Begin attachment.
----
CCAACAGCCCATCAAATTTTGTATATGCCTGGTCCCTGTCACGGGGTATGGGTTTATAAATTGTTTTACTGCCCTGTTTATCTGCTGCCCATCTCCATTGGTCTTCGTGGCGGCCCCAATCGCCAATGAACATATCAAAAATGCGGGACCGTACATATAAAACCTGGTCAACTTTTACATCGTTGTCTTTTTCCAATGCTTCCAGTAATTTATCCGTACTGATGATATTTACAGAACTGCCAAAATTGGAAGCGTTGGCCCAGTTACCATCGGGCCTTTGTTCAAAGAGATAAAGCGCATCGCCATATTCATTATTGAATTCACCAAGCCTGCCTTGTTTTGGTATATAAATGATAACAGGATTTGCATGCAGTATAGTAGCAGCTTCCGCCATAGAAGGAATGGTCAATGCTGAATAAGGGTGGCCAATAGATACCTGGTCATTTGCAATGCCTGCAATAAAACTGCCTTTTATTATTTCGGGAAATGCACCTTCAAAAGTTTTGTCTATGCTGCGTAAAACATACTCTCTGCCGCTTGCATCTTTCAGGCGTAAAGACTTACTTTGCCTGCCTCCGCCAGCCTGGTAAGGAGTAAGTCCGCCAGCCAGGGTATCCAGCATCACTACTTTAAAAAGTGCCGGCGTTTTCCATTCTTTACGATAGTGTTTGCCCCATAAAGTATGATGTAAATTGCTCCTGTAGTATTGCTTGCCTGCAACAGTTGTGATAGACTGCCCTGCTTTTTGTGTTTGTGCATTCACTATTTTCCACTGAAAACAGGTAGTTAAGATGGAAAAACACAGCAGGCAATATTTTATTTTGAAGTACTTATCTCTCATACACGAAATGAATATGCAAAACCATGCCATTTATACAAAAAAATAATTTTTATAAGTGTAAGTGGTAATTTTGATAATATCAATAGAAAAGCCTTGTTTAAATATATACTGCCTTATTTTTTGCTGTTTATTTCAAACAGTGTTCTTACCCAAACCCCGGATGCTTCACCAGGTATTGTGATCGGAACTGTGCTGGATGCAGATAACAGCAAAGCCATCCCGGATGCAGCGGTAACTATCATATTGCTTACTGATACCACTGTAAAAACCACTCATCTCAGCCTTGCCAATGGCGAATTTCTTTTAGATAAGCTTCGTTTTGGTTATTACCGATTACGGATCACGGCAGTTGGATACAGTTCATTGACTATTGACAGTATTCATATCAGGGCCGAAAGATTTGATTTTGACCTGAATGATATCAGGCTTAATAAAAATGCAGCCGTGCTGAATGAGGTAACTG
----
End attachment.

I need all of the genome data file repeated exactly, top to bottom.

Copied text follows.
CCAACAGCCCATCAAATTTTGTATATGCCTGGTCCCTGTCACGGGGTATGGGTTTATAAATTGTTTTACTGCCCTGTTTATCTGCTGCCCATCTCCATTGGTCTTCGTGGCGGCCCCAATCGCCAATGAACATATCAAAAATGCGGGACCGTACATATAAAACCTGGTCAACTTTTACATCGTTGTCTTTTTCCAATGCTTCCAGTAATTTATCCGTACTGATGATATTTACAGAACTGCCAAAATTGGAAGCGTTGGCCCAGTTACCATCGGGCCTTTGTTCAAAGAGATAAAGCGCATCGCCATATTCATTATTGAATTCACCAAGCCTGCCTTGTTTTGGTATATAAATGATAACAGGATTTGCATGCAGTATAGTAGCAGCTTCCGCCATAGAAGGAATGGTCAATGCTGAATAAGGGTGGCCAATAGATACCTGGTCATTTGCAATGCCTGCAATAAAACTGCCTTTTATTATTTCGGGAAATGCACCTTCAAAAGTTTTGTCTATGCTGCGTAAAACATACTCTCTGCCGCTTGCATCTTTCAGGCGTAAAGACTTACTTTGCCTGCCTCCGCCAGCCTGGTAAGGAGTAAGTCCGCCAGCCAGGGTATCCAGCATCACTACTTTAAAAAGTGCCGGCGTTTTCCATTCTTTACGATAGTGTTTGCCCCATAAAGTATGATGTAAATTGCTCCTGTAGTATTGCTTGCCTGCAACAGTTGTGATAGACTGCCCTGCTTTTTGTGTTTGTGCATTCACTATTTTCCACTGAAAACAGGTAGTTAAGATGGAAAAACACAGCAGGCAATATTTTATTTTGAAGTACTTATCTCTCATACACGAAATGAATATGCAAAACCATGCCATTTATACAAAAAAATAATTTTTATAAGTGTAAGTGGTAATTTTGATAATATCAATAGAAAAGCCTTGTTTAAATATATACTGCCTTATTTTTTGCTGTTTATTTCAAACAGTGTTCTTACCCAAACCCCGGATGCTTCACCAGGTATTGTGATCGGAACTGTGCTGGATGCAGATAACAGCAAAGCCATCCCGGATGCAGCGGTAACTATCATATTGCTTACTGATACCACTGTAAAAACCACTCATCTCAGCCTTGCCAATGGCGAATTTCTTTTAGATAAGCTTCGTTTTGGTTATTACCGATTACGGATCACGGCAGTTGGATACAGTTCATTGACTATTGACAGTATTCATATCAGGGCCGAAAGATTTGATTTTGACCTGAATGATATCAGGCTTAATAAAAATGCAGCCGTGCTGAATGAGGTAACTG